30-year-old American Edward Snowden, a contract employee at the National Security Agency, is the whistleblower behind significant revelations that surfaced in June 2013 about the US government's top secret, extensive domestic surveillance programmes. Snowden flew to Hong Kong from Hawaii in May 2013, and supplied confidential US government documents to media outlets including the Guardian.
British Foreign Minister William Hague says spying needed to protect freedoms
Secret intelligence work is essential to protecting people’s freedoms, but it must be done within the law, British Foreign Secretary William Hague said in the United States on Tuesday.
In barely-disguised comments about the furore surrounding fugitive US intelligence leaker Edward Snowden, Hague stressed the importance of intelligence sharing between Britain and the United States.
“We should have nothing but pride in the unique and indispensable intelligence-sharing relationship between Britain and the United States,” he said in a speech in California.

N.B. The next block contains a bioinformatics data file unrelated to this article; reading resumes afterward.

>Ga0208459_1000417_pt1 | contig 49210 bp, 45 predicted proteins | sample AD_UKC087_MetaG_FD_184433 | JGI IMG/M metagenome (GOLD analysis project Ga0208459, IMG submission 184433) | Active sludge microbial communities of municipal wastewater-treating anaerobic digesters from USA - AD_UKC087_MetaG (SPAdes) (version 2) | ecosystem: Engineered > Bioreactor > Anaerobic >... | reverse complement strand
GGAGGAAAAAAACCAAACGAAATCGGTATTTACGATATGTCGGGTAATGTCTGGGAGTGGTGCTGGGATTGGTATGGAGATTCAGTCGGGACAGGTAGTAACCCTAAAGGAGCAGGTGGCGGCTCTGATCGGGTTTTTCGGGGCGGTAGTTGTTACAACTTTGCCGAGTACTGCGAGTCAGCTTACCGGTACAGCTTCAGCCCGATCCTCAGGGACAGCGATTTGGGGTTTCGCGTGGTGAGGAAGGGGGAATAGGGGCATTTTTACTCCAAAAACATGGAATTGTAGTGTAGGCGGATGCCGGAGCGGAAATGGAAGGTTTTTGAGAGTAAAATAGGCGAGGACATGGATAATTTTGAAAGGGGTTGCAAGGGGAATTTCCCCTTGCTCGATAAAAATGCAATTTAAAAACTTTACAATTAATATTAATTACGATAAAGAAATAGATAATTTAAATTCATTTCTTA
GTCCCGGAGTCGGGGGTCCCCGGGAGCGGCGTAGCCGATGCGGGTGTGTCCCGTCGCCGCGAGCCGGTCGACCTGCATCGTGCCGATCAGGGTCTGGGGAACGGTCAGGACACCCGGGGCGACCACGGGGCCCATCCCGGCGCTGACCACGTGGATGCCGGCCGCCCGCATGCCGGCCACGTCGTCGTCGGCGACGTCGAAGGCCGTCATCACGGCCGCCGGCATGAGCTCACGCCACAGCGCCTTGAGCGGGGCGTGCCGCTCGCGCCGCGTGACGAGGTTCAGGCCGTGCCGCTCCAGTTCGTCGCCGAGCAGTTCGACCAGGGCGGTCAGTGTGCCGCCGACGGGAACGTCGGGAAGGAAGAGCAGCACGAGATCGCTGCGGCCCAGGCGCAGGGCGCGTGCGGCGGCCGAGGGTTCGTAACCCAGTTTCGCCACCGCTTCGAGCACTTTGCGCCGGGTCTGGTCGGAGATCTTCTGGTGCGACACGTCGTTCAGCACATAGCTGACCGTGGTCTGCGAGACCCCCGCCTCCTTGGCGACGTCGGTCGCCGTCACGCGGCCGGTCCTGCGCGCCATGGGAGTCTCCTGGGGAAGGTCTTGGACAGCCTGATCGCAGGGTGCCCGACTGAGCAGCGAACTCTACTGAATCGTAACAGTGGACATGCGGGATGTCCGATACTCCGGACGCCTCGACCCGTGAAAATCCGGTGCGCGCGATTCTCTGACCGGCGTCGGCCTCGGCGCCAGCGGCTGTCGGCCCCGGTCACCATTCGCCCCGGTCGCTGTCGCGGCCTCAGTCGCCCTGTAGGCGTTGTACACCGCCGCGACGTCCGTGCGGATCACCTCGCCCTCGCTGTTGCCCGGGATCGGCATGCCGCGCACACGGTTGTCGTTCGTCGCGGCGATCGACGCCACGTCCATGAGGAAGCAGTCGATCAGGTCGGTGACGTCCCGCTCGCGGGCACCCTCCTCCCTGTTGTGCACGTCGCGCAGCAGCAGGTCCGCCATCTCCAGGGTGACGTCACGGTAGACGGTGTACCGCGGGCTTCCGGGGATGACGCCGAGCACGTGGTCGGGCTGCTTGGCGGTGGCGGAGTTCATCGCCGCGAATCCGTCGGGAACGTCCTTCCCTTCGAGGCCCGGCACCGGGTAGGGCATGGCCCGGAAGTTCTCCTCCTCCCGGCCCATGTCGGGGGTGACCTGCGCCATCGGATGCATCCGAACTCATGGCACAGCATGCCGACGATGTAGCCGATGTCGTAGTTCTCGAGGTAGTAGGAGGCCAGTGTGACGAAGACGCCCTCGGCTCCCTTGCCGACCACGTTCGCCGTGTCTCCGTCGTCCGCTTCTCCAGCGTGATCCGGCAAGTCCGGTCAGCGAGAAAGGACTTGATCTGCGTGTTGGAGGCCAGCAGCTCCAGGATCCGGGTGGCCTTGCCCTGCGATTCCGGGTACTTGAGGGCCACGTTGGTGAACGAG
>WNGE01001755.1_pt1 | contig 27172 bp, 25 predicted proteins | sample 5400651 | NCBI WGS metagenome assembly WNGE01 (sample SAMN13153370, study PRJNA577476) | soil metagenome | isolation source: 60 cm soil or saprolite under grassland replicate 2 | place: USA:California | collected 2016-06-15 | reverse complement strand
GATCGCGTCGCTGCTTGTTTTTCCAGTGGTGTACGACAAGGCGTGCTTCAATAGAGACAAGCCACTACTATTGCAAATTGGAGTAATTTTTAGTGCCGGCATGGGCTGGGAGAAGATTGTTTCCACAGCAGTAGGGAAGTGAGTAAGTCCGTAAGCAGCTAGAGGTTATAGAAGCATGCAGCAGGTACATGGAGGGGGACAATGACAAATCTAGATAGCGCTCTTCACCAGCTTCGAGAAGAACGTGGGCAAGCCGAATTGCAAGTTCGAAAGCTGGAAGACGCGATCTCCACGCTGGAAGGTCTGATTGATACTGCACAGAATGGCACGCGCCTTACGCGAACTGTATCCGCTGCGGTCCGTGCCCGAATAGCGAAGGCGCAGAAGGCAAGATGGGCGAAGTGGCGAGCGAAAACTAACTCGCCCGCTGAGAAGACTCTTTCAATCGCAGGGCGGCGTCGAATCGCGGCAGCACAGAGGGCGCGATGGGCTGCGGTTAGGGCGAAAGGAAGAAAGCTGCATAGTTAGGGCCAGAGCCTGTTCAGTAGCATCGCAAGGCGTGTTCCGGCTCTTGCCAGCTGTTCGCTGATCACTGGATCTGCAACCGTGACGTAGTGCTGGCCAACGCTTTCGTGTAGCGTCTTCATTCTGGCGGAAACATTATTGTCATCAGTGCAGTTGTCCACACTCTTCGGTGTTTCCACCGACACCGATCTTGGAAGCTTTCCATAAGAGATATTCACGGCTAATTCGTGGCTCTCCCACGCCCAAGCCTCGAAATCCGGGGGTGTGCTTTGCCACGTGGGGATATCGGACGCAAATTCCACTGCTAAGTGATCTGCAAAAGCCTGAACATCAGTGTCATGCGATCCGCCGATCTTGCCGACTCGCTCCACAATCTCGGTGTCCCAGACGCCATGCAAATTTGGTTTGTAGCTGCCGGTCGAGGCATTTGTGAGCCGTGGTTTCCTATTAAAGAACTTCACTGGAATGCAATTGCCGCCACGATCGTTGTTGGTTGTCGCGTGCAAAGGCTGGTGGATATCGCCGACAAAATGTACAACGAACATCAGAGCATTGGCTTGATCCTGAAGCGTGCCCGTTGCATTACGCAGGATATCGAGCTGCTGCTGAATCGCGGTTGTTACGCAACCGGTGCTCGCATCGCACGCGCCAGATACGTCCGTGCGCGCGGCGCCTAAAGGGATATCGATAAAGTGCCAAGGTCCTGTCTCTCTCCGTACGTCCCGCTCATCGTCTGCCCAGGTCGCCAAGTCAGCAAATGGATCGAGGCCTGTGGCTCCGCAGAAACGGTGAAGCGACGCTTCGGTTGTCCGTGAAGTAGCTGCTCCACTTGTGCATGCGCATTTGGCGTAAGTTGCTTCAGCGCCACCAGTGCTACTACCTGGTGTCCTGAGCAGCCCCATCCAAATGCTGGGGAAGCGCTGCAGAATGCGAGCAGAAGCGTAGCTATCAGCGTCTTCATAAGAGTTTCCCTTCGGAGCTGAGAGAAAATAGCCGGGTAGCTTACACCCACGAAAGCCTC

“In recent weeks this has been a subject of some discussion. Let us be clear about it. In both our countries, intelligence work takes place within a strong legal framework.
“We operate under the rule of law and are accountable for it. In some countries, secret intelligence is used to control their people – in ours, it only exists to protect their freedoms.”
Hague was speaking at the Ronald Reagan library in Simi Valley, northwest of Los Angeles.
Russian President Vladimir Putin on Tuesday said Snowden was still in a Moscow airport transit zone, rejecting calls for his extradition to the United States.
The announcement ended two days of guessing at the location of Snowden, who leaked revelations of massive US surveillance programmes to the media and is now wanted on espionage charges by US authorities.
Hague was very tight-lipped when asked, in questions after his wide-ranging speech, for his thoughts on Snowden’s revelations about the National Security Agency (NSA) snooping not only on Americans but US allies too.
“I’m the minister responsible for these things in the United Kingdom ... I have to be careful what I say about these things,” he said.
“It’s very important in anything you say never to give any clue or comfort ... to the terrorists or organised criminals or foreign intelligence agencies that want to harm our countries.”
But in his speech he said: “Terrorists plan to harm us in secret, criminal networks plan to steal from us in secret. Foreign intelligence agencies plot to spy on us in secret and new weapons systems are devised in secret.
“So we cannot protect the people of our countries without devising some of the response to those threats in secret, because we share such strong habits of working together,” he added.